It didn’t taken long for Dani Ceballos to win over Arsenal supporters. An hour into his home debut he robbed Burnley’s Johann Gudmundsson and played in Pierre-Emerick Aubameyang for the winner. The Emirates sensed this could be the start of something special.
Wind back his career clock about seven years to the day he was discovered by Spanish club Betis and the story of instant impact is very similar.
Betis scout Aurelio Santos had turned up to a regional under-16s game to watch two opposing full-backs, when a midfield tearaway who he knew nothing about stole the show.
Dani Ceballos has already impressed Arsenal fans since joining on loan from Real Madrid
The midfielder is an all-action player and can create something out of nothing
Just 15 minutes into the game he called his assistant to see if the name ‘Ceballos’ figured in the club’s huge database but there was no trace.
‘That day he did absolutely everything,’ Santos told Sportsmail. ‘He won a penalty, he took the penalty, and when it was saved he ran to pick the ball up before sprinting across to take the subsequent corner. He was hyperactive. We knew we had to have him.’
Santos asked Ceballos’ team, Utrera, if he could come for a trial. The next battle was to make sure Real Madrid and Barcelona didn’t steal him away.
‘We weren’t able to play the game at our own training ground and we were picking players for the following season so there was lots of talent on display. Real Madrid and Barcelona were watching.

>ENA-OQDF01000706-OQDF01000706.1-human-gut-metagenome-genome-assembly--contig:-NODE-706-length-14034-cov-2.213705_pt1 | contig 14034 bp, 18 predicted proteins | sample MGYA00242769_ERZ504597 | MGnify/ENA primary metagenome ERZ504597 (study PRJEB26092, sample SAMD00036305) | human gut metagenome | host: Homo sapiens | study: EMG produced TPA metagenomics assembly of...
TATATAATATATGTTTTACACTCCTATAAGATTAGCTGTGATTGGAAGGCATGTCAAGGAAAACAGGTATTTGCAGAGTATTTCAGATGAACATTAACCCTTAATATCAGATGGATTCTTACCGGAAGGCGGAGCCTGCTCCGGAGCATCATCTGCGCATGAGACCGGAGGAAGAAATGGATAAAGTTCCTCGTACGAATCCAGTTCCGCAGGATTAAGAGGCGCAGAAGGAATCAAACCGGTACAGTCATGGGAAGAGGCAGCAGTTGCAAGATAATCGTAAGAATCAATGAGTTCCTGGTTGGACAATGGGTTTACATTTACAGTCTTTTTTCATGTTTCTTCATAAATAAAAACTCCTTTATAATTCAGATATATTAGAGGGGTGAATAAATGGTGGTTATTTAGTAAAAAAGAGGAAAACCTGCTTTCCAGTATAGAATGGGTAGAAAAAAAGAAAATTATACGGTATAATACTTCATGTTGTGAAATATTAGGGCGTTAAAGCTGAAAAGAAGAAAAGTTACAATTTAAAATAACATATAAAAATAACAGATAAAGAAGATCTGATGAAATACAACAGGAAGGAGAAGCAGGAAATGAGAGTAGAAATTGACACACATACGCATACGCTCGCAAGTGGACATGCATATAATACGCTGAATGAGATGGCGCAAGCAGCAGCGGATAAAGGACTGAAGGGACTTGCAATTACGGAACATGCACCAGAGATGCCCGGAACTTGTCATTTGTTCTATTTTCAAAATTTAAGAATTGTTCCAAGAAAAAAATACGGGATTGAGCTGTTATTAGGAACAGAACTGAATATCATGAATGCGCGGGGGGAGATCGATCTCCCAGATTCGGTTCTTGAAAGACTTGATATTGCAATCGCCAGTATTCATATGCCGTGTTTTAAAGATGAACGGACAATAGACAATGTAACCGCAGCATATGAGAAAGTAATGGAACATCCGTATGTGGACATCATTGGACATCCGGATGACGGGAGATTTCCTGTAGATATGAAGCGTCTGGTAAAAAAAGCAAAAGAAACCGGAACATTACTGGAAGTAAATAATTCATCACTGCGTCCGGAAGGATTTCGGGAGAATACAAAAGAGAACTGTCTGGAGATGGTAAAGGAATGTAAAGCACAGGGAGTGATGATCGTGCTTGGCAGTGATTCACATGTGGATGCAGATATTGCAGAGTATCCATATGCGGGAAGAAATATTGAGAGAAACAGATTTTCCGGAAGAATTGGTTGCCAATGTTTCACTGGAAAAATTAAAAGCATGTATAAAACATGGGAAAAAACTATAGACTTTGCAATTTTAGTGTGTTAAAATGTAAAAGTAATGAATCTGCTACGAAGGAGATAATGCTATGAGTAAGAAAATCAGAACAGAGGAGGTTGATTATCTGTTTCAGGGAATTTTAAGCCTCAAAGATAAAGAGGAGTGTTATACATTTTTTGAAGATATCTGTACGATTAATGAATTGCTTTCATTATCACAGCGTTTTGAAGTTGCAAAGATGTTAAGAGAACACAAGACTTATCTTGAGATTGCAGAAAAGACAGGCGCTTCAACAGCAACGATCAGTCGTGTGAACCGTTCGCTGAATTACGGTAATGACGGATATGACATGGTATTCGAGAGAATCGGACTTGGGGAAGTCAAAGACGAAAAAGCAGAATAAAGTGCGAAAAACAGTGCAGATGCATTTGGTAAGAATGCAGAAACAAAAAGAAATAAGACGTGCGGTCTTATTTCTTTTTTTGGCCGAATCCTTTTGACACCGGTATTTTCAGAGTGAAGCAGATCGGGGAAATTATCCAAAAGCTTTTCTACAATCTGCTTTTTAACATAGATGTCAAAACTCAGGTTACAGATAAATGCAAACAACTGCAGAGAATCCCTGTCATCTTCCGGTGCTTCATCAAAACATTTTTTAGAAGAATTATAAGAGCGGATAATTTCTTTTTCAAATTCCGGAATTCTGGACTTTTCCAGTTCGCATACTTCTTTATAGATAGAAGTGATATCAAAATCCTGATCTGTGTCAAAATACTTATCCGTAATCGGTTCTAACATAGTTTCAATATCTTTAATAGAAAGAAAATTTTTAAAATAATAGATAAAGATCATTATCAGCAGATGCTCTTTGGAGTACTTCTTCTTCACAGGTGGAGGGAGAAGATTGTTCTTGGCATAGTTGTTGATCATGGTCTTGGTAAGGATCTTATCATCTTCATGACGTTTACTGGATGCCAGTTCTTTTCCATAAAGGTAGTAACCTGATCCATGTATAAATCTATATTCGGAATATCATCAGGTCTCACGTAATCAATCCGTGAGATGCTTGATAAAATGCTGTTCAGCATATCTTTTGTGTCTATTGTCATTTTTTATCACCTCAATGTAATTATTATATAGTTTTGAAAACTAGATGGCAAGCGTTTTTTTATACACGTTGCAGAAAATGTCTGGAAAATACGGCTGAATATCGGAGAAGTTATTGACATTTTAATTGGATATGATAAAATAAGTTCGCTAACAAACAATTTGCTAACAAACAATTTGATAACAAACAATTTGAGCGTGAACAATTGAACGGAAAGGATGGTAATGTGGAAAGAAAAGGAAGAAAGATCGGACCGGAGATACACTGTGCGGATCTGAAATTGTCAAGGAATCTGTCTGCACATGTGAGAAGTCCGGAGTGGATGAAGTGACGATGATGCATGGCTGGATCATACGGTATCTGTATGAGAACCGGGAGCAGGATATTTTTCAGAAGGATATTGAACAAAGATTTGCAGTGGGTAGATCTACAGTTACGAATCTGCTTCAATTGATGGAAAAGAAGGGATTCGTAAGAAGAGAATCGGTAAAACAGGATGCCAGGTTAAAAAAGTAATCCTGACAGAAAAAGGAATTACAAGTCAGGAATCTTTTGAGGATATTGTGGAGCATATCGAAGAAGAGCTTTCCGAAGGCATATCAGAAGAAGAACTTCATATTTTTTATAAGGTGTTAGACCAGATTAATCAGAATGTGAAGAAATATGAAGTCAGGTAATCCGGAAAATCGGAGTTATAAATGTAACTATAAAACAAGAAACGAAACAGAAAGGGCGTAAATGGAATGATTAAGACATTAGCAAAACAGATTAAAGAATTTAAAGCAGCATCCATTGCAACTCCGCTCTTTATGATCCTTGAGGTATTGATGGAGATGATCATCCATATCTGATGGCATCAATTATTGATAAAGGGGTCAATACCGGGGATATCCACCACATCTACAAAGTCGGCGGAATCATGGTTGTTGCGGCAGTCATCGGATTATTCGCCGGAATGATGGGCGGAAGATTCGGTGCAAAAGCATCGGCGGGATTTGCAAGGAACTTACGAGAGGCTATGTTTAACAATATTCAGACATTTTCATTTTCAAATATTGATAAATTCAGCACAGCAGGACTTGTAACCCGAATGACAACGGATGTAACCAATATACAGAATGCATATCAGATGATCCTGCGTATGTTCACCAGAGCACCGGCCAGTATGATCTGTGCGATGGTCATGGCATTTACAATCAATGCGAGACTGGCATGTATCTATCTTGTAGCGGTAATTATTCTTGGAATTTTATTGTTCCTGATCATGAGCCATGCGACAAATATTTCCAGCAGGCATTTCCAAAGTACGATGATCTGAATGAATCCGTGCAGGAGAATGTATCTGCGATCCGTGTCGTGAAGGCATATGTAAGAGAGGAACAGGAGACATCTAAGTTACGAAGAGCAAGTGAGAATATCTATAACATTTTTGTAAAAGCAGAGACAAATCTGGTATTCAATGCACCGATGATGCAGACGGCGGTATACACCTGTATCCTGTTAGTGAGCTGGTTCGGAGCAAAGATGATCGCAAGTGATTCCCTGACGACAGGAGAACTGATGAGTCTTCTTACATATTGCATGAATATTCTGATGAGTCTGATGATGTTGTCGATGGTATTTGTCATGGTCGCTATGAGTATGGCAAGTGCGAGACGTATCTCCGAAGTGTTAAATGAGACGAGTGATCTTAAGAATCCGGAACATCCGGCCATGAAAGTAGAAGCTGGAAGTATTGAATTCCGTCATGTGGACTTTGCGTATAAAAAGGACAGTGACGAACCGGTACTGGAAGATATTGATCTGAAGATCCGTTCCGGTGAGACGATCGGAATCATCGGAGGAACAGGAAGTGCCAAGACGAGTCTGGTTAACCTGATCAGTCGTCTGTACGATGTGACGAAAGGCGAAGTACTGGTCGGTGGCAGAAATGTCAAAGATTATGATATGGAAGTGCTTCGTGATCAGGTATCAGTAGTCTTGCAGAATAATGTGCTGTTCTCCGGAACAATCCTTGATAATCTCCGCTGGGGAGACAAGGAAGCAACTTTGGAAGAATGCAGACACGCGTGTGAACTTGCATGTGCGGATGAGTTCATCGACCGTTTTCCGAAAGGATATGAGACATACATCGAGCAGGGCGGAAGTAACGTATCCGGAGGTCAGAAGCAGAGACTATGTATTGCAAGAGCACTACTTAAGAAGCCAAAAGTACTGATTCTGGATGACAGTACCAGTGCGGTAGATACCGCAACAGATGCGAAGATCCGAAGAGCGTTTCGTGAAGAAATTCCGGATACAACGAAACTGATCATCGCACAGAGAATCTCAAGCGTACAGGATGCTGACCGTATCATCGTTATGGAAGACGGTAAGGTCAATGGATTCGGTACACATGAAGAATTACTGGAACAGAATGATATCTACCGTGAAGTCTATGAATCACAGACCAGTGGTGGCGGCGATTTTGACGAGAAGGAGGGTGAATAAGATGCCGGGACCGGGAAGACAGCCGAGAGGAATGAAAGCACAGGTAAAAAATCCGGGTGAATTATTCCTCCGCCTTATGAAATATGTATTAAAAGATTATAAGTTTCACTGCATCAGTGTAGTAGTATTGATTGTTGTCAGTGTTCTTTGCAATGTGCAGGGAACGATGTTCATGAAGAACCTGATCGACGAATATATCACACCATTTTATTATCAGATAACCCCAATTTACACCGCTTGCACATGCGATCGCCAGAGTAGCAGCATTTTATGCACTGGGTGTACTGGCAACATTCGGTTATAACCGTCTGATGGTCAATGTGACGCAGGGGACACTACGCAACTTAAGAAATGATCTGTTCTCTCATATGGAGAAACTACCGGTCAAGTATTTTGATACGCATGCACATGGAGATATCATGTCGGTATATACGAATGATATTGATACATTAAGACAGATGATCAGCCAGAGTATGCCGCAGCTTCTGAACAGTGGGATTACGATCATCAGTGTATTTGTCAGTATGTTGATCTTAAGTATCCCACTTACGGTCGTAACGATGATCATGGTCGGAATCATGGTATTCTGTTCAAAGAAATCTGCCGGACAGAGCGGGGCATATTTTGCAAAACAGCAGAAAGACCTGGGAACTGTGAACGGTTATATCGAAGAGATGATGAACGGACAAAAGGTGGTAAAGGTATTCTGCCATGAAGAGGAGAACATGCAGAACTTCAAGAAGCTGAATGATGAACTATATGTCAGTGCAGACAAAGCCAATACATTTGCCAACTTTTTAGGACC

‘We took Dani off before the break. The decision was made. We didn’t need to see any more.
‘I spoke to him after the match and he was with one of his team-mates. He said: “I’ll get going because you obviously don’t want me”.
Ceballos stood out for the Real Betis scouts and he’s never been short of self confidence
‘He thought because we’d taken him off we weren’t interested. I had to tell him: “No, we want you. We just didn’t want anyone else to see you!”’
Ceballos wasn’t short of self confidence as a teenager. He had a famous sports brand’s trademark swoosh shaved into the side of his head and was nicknamed ‘Dani Nike’ because of it.
In one of his first contract negotiations he asked for the number 10 shirt, as worn by his idol Ronaldinho, to be part of his new deal.
But Santos’ story highlights some self doubt too. He’d been released by Sevilla as a 13-year-old after five years at the club. He had sensed a second chance had also been lost in that trial match.
Ceballos did sign for Betis, earning around 60 euros a month at first just to cover travelling expenses. Within a year he was making his first team debut.
If not for Santos spotting him, life might have not taken him much further than Utrera, the Andalusian heartland municipality famous for Flamenco, the Spanish fighting bull ‘Toro Bravo’ and another former Arsenal player Jose Antonio Reyes.
But he was in the big time now. His Betis supporting parents who owned a ‘churros’ stand from where they sold the traditional sugary, doughy, deep-fried snack were the proudest in Andalusia.
Ceballos’ former managers talk about him being a ‘special’ kid from a humble background and one who without academy football during those formative years still had the soul of a street player.
The electric blonde hair and combative style was something Betis fans came to appreciate
The word ‘anarchic’ crops up a lot when speaking to his former coaches.
Pepe Mel built his second division promotion winning Betis team around the 18-year-old Ceballos in the 2014-15 season.
Gus Poyet would manage him in the first division in the 2016-17 campaign but with less success.
Mel recalls: ‘You had to be on top of him. He had to feel important. It was hard for him to learn tactically at first because of that street football spirit. He’s an intuitive player.’